Goal setting is a vital part of every athlete’s training plan and overall performance outcome.
Goal setting varies from athlete to athlete and will likely change throughout the year to suit a particular season. Nutrition and training programmes will also be different for each athlete even though the desired outcome may be the same. This will be tailored to the individual’s body composition, training levels specific to that time of year, and personal preferences.
An athlete’s body is designed for performance in their chosen sport and this may require improvements in body composition relating to increases in muscle mass and/or reductions in body fat levels. Other performance goals may include endurance, explosive speed and strength, technical or mental skills.
On the other hand an athlete may currently be injured or undergone surgery, therefore recovery and rehabilitation is another key period for every athlete with specific training and nutritional requirements, and also psychological support during these difficult times.
Goal setting can be quite easy…its achieving them which can be hard.
Here are a few things to remember when it comes to goal setting to improve your chances of achieving them.
1. Understand the role of goal setting – process, performance, outcome
Goal setting can lead an athlete to be solely focused on one thing…achieving the objective. However there are different types of goals to consider that are all important for successfully achieving any set goal.
Outcome goals – these are the focal point for a competition in which an athlete may set sights on winning a tournament. This is the overall goal and can only be achieved with successful application of the following 2 goals. Andy Murray’s outcome goal this summer is likely to be to win Wimbledon for a consecutive year.
Performance goals – specific performance-related objectives tracked by various statistics in order to achieve the outcome goal. One area of performance that Andy Murray may need to improve on is his serving and needs to achieve a better first-serve success rate. He may therefore set a performance goal in training of hitting 90% first serves in, to better his current average 80% success rate.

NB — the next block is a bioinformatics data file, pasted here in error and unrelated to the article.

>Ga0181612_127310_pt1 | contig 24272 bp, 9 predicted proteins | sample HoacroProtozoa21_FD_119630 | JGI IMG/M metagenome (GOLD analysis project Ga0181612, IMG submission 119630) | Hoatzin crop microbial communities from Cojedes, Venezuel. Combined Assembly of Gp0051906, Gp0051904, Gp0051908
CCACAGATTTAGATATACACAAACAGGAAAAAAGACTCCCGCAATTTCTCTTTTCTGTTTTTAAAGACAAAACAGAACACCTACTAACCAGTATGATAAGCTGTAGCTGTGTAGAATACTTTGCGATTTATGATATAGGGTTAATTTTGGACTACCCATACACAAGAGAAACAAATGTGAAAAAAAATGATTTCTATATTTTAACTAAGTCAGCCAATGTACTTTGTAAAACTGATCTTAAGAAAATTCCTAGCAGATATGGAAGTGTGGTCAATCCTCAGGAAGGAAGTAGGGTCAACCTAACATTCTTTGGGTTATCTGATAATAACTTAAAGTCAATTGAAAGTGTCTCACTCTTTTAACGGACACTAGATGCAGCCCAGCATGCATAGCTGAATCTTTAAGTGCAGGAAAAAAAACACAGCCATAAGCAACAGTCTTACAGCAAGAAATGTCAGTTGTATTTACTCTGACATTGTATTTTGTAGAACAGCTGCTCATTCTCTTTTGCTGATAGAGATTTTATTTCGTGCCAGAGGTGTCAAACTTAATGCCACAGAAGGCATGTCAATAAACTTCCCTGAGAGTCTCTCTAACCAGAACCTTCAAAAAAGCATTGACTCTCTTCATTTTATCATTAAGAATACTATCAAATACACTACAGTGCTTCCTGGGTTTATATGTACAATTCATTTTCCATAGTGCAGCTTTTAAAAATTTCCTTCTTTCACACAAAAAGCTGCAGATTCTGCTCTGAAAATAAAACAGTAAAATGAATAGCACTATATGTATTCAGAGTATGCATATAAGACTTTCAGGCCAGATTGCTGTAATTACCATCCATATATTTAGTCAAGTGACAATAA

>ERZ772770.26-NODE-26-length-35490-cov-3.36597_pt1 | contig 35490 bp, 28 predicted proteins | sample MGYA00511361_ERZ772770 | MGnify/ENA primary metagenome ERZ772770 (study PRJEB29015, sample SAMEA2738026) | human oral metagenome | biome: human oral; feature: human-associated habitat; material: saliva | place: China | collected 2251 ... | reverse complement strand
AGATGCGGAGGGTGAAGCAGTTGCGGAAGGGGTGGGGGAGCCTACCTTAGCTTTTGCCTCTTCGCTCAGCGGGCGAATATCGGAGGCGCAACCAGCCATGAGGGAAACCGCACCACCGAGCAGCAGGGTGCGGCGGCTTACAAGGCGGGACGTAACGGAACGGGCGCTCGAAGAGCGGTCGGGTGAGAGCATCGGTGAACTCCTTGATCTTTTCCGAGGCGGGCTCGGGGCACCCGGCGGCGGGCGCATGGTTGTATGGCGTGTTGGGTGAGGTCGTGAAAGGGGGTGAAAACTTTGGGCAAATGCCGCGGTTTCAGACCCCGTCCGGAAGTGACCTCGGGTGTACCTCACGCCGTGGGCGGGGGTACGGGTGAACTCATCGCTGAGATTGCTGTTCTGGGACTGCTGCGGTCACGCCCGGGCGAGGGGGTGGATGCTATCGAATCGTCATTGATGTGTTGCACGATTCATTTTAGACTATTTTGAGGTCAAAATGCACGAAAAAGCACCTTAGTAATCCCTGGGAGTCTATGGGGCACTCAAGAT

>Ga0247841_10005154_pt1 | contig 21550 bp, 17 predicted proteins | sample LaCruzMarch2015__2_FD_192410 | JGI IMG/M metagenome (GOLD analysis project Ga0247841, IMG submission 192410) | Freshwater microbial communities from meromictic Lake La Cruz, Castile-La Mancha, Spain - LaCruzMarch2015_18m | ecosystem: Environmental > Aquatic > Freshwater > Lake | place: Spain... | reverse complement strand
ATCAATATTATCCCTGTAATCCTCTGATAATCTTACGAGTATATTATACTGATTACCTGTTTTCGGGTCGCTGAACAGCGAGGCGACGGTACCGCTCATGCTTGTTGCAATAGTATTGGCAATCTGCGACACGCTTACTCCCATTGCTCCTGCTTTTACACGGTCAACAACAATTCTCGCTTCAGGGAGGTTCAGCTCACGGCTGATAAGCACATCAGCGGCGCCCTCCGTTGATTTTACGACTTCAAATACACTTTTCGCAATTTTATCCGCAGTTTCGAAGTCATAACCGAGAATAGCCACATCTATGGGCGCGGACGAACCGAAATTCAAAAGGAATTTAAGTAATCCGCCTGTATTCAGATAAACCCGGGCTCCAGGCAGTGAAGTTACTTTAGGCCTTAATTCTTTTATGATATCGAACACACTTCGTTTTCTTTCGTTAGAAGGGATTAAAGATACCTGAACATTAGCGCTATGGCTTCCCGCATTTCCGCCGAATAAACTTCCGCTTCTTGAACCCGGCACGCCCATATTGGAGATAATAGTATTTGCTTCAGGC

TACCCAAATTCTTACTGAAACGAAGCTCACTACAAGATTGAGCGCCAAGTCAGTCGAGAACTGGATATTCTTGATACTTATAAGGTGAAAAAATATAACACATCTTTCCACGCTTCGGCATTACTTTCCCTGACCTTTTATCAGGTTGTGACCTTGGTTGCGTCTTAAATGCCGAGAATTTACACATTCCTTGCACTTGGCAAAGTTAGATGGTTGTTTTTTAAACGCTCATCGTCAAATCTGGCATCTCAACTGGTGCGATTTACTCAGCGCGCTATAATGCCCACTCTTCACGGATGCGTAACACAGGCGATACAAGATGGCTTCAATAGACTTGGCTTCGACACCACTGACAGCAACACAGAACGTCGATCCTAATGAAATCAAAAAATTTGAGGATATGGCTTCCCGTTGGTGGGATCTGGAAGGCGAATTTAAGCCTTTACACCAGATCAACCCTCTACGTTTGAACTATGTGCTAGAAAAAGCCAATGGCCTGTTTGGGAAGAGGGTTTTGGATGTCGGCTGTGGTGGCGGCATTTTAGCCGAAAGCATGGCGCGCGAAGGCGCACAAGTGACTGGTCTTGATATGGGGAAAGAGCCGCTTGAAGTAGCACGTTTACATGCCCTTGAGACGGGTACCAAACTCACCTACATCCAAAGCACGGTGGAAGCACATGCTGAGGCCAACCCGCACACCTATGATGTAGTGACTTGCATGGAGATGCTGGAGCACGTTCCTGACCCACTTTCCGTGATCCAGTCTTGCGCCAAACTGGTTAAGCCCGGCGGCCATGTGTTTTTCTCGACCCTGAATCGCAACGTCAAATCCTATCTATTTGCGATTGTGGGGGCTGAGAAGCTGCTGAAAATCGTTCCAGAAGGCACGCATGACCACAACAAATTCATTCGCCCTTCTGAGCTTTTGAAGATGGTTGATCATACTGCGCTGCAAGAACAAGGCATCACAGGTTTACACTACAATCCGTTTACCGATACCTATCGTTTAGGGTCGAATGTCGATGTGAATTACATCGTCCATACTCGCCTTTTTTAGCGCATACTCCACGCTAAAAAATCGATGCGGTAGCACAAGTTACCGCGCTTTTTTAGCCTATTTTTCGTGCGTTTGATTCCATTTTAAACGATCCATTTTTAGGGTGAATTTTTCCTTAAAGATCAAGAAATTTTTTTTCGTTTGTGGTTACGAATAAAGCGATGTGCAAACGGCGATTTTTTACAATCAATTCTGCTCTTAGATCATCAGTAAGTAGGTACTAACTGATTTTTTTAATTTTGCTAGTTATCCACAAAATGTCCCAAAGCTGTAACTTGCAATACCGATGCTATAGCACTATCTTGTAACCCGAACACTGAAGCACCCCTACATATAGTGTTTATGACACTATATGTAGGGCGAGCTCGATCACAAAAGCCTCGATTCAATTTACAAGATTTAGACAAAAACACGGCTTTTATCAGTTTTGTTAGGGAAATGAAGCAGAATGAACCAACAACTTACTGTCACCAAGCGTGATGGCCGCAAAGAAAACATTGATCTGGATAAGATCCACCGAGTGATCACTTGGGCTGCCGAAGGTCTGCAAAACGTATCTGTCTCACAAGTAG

Process goals – the execution applied during training to improve performance. With the performance goal to improve serving success rate by 10%, the process could be to apply to same routine and technique for every serve, therefore making it more likely to consistently serve accurately.
Focusing on process and performance goals rather than outcome goals can help an athlete to control their actions, and ultimately, perform better.
2. Be ‘SMART’
Specific – the What, Where, When, How, Who and Why. Pinpointing a specific goal by answering these questions is important to know what you want to do, and how you’re going to do it.
Measurable – breakdown your goal into different elements so you can quantify your goal once you achieve it. Losing body fat is not measurable; adapting diet so you eat less by cutting out a daily chocolate bar, focusing meals around lean protein foods and vegetables, and training for an extra 10 mins each session, is.
Attainable – is your goal realistic? Are you asking too much of yourself? Setting sights too high and failing to achieve your goal can have a negative impact.
Relevant – is the goal relevant to you and will this help you improve your performance?
Timely – if you have a competition coming up and need to be at your peak then what time-frame do you have? This typically applies to make-weight athletes who need to hit a certain weight in a short amount of time so they can compete.
3. Be meaningful
Any goal that you focus on should be important to you and nobody else. This will help you to maintain motivation and be more likely to succeed.
On the other hand training goals may be set for an athlete by a coach to help them augment performance and develop as an individual. Although this has not directly been set by you, it should be something you agree with and is equally important for you to achieve this goal, as ultimately it challenges you to be a better athlete.
4. Seek help
You’re never alone. Don’t think you have to do something on your own, especially if you’re an athlete. If you’re in need of help and support then, if it’s not already available to you, then seeking help from professionals in a variety of sports science fields can be valuable.
Not only is it important to consult a professional if needed, but sometimes the best people to go to are your friends and family. Every athlete goes through a tough spell e.g. injury set-back, shock defeats, but having people around them is vital to keep on fighting and improving.